When I (Janel) saw "Mom and Dad" calling on my cell phone, I knew something was wrong. Mom and Dad would not be calling from Little Rock. They were in Thailand with my sister Kelli and her husband. So this was my quite pregnant sister Keri calling from Arkansas, here at 11 PM. I slid on my sandals and hurried out in my PJ's to our gate, the only place in our compound with any kind of reputation for reliable phone service.
And yes. Something was very wrong.
On Monday, around the time that I was putting my kids to bed over here, my grandpa--my Mom's dad--suddenly finished the race that was his life, there in his home in Keota, Iowa, pop. 500. He is finally seeing God Himself face-to-face in heaven. Maybe he's dancing like a maniac on legs that work again at last.
I am celebrating and remembering the life of a terrific dad, grandpa, and great-grandpa, finally released from a painful body beleaguered by countless strokes, possibly since he was a young man; heart conditions; failing kidneys. Now, this man I loved is finally whole in body and soul.
But this is such a loss for me and my family. I think it's more so as we're so far apart from each other. It took some gymnastics to get my parents on the flights they're slugging through today, en route to Chicago via Bangkok and Frankfurt. One of God's special kindnesses was my parents' visit to each of us so near to receiving this news, so that our spans around the planet felt shorter with freshly cultivated relationships. But even then, I wish I could throw my arms around my mom, or my grandma, now a new widow after nearly fifty-six years of marriage.
Here in Uganda, it feels odd to be away. It feels abbreviated as I grieve alone this man who punctuated weeks and weeks of my summer and holidays, whose sly humor filled me with jokes that made my mom roll her eyes, who I still hear my dad affectionately calling by his last name--"Walker!"--and who couldn't resist a daring move in a game of euchre.
Monday night I leaned against my husband and mentally envisioned so many of the stories I'd heard about his life: wooing my grandma in a diner. Wedding her just before Christmas 1956 when he knew he was being drafted. Getting so sick on the voyage to Germany that he'd never willingly eat rice again. Guarding the Berlin Wall during the Korean Conflict. Turning my mom into an indubitable "daddy's girl" in the trailer they'd called home in her early life. Picking up poop from the grass and depositing it into a Dunkin' Donuts box one morning after my grandma accidentally opened the wrong drain on the pop-up camper. Being baffled by a slightly cocky young car salesman in his dealership who'd daily show up late for work but reputedly top even my grandpa's own sales numbers...and who would later ask for my mom's hand.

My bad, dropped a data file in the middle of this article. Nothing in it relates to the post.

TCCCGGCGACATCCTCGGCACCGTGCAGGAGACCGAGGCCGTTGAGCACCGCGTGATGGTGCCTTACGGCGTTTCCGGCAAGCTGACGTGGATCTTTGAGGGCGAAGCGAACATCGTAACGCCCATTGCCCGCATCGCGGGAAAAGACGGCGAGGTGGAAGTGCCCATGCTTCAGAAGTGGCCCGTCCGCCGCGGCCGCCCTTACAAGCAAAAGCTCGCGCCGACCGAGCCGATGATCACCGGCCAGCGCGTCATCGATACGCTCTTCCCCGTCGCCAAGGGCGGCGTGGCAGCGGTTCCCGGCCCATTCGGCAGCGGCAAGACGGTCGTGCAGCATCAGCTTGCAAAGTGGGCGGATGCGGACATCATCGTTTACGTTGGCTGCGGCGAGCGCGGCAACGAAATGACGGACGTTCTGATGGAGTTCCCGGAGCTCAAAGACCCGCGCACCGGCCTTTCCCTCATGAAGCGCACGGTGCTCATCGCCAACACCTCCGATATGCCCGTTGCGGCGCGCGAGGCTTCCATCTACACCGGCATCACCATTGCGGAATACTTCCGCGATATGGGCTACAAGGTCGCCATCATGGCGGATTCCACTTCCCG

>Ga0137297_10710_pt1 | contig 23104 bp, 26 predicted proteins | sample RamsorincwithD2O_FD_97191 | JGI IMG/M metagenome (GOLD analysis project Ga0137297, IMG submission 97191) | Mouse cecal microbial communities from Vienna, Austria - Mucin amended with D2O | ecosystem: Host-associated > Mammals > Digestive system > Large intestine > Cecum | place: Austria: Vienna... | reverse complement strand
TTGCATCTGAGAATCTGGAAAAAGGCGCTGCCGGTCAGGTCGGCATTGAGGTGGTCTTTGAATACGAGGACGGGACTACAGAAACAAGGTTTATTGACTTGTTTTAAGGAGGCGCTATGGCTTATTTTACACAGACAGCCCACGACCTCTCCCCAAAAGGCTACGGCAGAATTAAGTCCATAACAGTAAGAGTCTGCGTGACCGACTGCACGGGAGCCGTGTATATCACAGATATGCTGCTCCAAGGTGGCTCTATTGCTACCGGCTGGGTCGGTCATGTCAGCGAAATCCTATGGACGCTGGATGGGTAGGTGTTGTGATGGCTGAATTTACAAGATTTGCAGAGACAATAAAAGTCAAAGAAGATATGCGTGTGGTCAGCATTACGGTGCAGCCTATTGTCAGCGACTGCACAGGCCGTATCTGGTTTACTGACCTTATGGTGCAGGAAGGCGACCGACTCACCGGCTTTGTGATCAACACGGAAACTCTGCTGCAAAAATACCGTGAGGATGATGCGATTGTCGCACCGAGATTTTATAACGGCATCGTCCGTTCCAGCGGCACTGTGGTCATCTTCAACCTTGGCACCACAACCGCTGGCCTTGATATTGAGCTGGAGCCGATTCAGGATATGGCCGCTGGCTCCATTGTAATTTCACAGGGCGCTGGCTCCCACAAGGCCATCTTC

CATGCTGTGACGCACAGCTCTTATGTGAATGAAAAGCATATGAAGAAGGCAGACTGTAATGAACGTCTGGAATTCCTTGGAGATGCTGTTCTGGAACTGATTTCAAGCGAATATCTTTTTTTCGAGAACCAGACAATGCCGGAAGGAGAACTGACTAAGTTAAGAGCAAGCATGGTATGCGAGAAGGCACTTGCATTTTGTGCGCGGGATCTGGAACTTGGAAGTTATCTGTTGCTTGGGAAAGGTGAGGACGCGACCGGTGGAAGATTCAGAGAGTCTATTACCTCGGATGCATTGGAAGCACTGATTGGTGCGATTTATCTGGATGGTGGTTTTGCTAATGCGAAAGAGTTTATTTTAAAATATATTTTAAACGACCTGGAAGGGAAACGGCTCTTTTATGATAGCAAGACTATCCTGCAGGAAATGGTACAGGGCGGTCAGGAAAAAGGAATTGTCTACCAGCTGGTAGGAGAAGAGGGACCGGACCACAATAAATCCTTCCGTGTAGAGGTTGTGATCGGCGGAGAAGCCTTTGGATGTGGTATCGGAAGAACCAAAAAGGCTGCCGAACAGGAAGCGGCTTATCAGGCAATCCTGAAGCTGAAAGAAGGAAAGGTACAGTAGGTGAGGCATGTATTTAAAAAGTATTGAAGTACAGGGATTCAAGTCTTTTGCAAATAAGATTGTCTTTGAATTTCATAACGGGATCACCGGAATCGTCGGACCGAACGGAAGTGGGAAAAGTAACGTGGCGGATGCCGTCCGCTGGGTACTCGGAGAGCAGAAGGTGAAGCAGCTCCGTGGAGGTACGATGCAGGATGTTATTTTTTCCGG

Then it was on to moments I remembered: Grandpa helping my pint-sized sister Keri catch a fish with a bamboo pole that was about six times her height--which we would later watch float away, claimed by the lake--and who I believe years later was the one who caught his finger with a flailing fishhook. I see him piloting a pontoon boat across Lake Trio, or tooling around it in a three-wheeler with myself and a cousin or sister in tow. I recall watching the smoke from his pipe spin up toward the can lights above the kitchen table (a habit I openly protested as a five-year-old). I grin at the laugh that shook his shoulders over something mildly naughty, until he could barely breathe. I see us sitting in the summer shade, he and I, as he recounted his memories of the war.
I see him still in my mom's love for authenticity, her active protection of those she loves, her fairness, her creative problem solving, her intelligence, her face shape and that slight overbite, and her love for a good laugh. Some of these, the two of them passed on to me.
Tuesday night as I peered through that exhaustive haze of grief, washing the dishes, I found myself singng his favorite hymn:
I sing because I'm happy.
I sing because I'm free!
His eye is on the sparrow,
And I know he watches me.
Yes, he is now free in the ultimate sense. As a relative affectionately mentioned to me, it is our loss, and heaven's gain. This week, I am thankful that death does not get the last word.